Water temperature, sunshine and trout feeding
It happens each spring at the onset of the first mayfly emergences, right around mid-April. Anglers go forth with high expectations, hoping for large hatches and rising trout. And each year, there are the same tales of woe from friends who have been on Catskill rivers and observed large hatches of flies, but few or no rising trout. I have heard this story so many times that I decided to research the issue before writing about it.
All salmonids are cold-water fish, in that their behavior and metabolism are controlled by water temperature. Eastern fly hatches begin when water temperatures rise to around 50°F. So that would appear to be a temperature favorable for trout to be feeding. And from what I learned, it is—but with exceptions.
I called two fish culturists and asked if trout in their hatchery fed actively when water temperature was at 50°F. One man explained that his trout grew well at that temperature, provided that it was constant. The other advised that his trout grew best with water at 58°F. Several published studies show that trout grow best when water is between 54 and 66°.
With this knowledge in mind, I wondered why our stream trout are not chowing down on early season hatches when the water reaches 50°F. I had a thought, and called one of the culturists back, and asked whether his trout would feed steadily if there was a significant drop in water temperature during the night, say from 50° to 40°F . He responded with a firm “no,” explaining that changes of that magnitude would definitely put trout off their feed.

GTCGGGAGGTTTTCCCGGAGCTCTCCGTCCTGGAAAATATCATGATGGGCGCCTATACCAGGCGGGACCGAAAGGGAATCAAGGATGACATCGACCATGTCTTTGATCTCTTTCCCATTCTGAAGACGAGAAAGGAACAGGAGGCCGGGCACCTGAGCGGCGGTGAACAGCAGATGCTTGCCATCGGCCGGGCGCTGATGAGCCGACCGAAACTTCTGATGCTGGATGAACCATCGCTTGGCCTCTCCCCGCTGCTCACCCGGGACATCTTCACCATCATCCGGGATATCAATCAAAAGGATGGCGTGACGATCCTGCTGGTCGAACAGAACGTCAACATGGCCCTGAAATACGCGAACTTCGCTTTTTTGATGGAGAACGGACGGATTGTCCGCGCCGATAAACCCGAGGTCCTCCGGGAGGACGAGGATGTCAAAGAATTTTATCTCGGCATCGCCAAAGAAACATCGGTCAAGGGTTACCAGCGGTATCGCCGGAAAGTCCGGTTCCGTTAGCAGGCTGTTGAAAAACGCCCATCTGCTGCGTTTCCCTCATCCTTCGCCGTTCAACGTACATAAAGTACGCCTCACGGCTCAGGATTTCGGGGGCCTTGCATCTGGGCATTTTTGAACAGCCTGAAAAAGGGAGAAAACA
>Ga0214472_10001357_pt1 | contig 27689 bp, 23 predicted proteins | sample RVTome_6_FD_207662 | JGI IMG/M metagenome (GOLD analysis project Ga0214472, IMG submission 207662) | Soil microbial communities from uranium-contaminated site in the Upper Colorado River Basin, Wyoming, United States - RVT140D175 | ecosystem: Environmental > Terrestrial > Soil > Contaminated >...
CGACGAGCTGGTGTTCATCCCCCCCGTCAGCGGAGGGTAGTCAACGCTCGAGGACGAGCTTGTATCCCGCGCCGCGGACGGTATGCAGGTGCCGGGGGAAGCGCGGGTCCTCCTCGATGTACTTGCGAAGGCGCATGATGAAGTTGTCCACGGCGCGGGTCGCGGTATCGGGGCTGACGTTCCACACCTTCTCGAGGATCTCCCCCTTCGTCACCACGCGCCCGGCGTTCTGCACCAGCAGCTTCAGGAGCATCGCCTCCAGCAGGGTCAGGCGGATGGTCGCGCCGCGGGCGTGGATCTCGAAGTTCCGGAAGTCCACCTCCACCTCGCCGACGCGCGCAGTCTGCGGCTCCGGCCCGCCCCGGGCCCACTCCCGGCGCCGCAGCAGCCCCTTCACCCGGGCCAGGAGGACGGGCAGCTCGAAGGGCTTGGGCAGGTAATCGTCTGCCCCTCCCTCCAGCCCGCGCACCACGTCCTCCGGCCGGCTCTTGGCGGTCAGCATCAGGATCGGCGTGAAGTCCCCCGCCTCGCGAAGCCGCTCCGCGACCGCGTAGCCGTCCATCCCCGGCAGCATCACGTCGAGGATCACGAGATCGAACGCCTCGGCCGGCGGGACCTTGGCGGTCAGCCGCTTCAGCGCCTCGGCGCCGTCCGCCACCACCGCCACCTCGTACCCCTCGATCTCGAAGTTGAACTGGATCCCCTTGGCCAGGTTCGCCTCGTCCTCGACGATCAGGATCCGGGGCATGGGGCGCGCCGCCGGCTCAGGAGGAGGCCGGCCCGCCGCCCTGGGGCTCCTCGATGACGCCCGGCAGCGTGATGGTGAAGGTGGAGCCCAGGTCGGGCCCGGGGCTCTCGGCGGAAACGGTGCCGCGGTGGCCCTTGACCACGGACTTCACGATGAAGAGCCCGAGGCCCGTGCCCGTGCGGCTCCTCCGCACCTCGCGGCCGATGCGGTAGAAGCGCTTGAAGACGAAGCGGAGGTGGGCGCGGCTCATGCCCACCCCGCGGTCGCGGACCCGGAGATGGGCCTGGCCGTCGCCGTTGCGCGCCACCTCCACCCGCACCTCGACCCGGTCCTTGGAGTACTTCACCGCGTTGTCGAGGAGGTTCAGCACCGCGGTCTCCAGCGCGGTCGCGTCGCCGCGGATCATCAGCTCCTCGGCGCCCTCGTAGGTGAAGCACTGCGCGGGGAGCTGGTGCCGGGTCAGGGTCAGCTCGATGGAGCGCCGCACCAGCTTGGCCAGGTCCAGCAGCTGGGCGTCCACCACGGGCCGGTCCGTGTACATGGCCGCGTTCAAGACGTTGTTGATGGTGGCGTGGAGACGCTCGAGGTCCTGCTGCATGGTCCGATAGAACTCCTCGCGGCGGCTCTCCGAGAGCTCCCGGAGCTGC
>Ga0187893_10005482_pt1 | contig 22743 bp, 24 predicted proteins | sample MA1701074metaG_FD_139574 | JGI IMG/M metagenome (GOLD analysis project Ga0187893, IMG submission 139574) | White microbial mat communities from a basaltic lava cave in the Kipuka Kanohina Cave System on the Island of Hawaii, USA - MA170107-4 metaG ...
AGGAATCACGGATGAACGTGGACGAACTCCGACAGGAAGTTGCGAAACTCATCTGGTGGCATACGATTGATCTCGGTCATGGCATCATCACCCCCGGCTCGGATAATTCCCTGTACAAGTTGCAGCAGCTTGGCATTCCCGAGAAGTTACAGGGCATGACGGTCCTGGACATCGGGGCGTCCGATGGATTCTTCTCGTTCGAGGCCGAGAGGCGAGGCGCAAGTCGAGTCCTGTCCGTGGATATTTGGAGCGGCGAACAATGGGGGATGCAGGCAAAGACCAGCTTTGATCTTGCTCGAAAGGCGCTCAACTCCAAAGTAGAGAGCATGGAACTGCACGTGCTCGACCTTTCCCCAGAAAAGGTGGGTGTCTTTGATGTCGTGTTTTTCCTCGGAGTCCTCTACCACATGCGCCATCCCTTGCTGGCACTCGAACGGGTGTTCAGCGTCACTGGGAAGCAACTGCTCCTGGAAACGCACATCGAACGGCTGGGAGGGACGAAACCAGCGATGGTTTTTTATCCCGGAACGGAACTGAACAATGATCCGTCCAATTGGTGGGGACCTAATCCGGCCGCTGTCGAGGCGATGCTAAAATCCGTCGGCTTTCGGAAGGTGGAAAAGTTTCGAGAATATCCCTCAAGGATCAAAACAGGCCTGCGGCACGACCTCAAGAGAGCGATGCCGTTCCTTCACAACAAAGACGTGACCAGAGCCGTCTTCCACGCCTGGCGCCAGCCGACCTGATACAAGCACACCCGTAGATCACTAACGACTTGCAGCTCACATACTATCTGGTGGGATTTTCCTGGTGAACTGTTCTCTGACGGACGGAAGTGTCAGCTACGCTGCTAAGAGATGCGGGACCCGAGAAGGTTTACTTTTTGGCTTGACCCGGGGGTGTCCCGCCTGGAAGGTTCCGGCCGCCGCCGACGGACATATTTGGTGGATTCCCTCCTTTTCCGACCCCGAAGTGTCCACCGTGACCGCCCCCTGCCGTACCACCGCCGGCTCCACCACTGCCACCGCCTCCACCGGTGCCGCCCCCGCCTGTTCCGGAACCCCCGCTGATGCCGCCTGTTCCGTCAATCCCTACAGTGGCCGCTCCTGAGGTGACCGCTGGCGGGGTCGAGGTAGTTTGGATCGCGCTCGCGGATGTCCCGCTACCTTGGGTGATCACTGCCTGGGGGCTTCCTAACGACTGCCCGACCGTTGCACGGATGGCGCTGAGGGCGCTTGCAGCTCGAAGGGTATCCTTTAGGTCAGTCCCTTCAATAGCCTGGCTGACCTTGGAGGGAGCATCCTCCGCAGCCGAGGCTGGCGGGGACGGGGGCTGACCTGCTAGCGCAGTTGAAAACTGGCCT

He also advised that trout become lethargic and don’t move much to feed when nighttime temperatures drop into the 40s. He speculated that what little feeding there was would probably be near the bottom, not at the surface. Further review of the literature found that trout stop feeding when temperatures drop to 45°F.
To follow-up, I consulted the USGS website, which provides real-time flow and temperature data for several Catskill rivers, and found that in the spring, it is not uncommon to see diurnal changes of 10 degrees or more. While daytime levels may reach 50°F, nighttime temperatures can drop to 40°F. These changes are large enough to require several hours for water to warm back to 50°F, causing trout to be lethargic, and not to feed at the surface or very much at all.
Another factor is light sensitivity. In my own fishing, I have found that some species, especially the larger fish, tend to feed on cloudy days and at dusk, rather than during periods of bright sunshine. On sunny days, even with favorable temperatures, large browns are seldom found rising even during heavy hatches. It turns out my own observations are borne out by some hard research: studies conducted by students at the University of Arizona found that brown trout were much more light sensitive, and less likely to feed, on bright, sunny days, than other species.
What does this all mean to fly fishers? Low water temperatures early in the season combined with bright sunshine act as deterrents to trout feeding. These conditions are perfect for anglers to observe large hatches completely ignored by trout. And even as water temperatures warm to favorable feeding levels, sunlight will still put trout off their feed.
Anglers may wish to keep these factors in mind, and have a thermometer handy when going off to a favorite river.